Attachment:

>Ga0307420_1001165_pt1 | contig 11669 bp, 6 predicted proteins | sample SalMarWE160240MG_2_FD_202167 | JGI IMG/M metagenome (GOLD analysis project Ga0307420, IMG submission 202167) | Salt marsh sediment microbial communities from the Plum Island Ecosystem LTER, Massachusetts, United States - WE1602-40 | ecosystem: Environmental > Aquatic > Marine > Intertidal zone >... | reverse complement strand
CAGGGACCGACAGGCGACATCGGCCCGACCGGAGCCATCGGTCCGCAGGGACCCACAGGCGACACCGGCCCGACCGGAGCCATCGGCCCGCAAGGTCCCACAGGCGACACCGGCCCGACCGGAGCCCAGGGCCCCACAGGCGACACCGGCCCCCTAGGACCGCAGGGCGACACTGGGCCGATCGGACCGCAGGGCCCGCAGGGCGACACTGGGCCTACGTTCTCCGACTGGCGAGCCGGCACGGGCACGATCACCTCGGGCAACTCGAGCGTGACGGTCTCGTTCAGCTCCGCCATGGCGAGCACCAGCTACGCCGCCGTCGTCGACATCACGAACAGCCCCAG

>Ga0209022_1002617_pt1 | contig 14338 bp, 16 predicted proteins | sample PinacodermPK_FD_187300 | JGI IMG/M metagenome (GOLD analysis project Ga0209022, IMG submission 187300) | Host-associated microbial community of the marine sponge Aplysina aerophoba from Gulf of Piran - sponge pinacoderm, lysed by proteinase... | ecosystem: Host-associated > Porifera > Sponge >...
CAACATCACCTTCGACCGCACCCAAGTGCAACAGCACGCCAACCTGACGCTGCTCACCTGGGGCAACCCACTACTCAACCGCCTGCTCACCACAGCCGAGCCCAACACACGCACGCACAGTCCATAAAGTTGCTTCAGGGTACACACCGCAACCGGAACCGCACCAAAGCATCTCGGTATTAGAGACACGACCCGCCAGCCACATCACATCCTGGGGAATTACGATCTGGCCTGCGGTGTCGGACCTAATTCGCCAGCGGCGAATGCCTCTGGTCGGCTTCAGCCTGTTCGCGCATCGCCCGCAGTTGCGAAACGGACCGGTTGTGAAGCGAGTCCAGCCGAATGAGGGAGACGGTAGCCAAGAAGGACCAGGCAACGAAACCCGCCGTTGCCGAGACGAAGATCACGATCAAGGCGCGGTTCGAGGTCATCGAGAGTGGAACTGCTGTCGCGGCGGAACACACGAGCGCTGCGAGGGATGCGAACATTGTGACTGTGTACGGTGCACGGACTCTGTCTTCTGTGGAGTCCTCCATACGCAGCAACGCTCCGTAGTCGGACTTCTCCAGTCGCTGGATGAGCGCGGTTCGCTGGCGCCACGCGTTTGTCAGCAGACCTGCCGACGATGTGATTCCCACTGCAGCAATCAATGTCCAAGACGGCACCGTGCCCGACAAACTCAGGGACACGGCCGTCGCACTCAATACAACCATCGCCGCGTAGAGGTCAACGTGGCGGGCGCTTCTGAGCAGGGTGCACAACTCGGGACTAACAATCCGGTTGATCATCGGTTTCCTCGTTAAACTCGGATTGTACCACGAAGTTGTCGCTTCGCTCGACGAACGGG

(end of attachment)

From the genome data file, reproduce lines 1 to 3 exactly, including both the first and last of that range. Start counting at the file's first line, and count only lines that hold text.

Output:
>Ga0307420_1001165_pt1 | contig 11669 bp, 6 predicted proteins | sample SalMarWE160240MG_2_FD_202167 | JGI IMG/M metagenome (GOLD analysis project Ga0307420, IMG submission 202167) | Salt marsh sediment microbial communities from the Plum Island Ecosystem LTER, Massachusetts, United States - WE1602-40 | ecosystem: Environmental > Aquatic > Marine > Intertidal zone >... | reverse complement strand
CAGGGACCGACAGGCGACATCGGCCCGACCGGAGCCATCGGTCCGCAGGGACCCACAGGCGACACCGGCCCGACCGGAGCCATCGGCCCGCAAGGTCCCACAGGCGACACCGGCCCGACCGGAGCCCAGGGCCCCACAGGCGACACCGGCCCCCTAGGACCGCAGGGCGACACTGGGCCGATCGGACCGCAGGGCCCGCAGGGCGACACTGGGCCTACGTTCTCCGACTGGCGAGCCGGCACGGGCACGATCACCTCGGGCAACTCGAGCGTGACGGTCTCGTTCAGCTCCGCCATGGCGAGCACCAGCTACGCCGCCGTCGTCGACATCACGAACAGCCCCAG

>Ga0209022_1002617_pt1 | contig 14338 bp, 16 predicted proteins | sample PinacodermPK_FD_187300 | JGI IMG/M metagenome (GOLD analysis project Ga0209022, IMG submission 187300) | Host-associated microbial community of the marine sponge Aplysina aerophoba from Gulf of Piran - sponge pinacoderm, lysed by proteinase... | ecosystem: Host-associated > Porifera > Sponge >...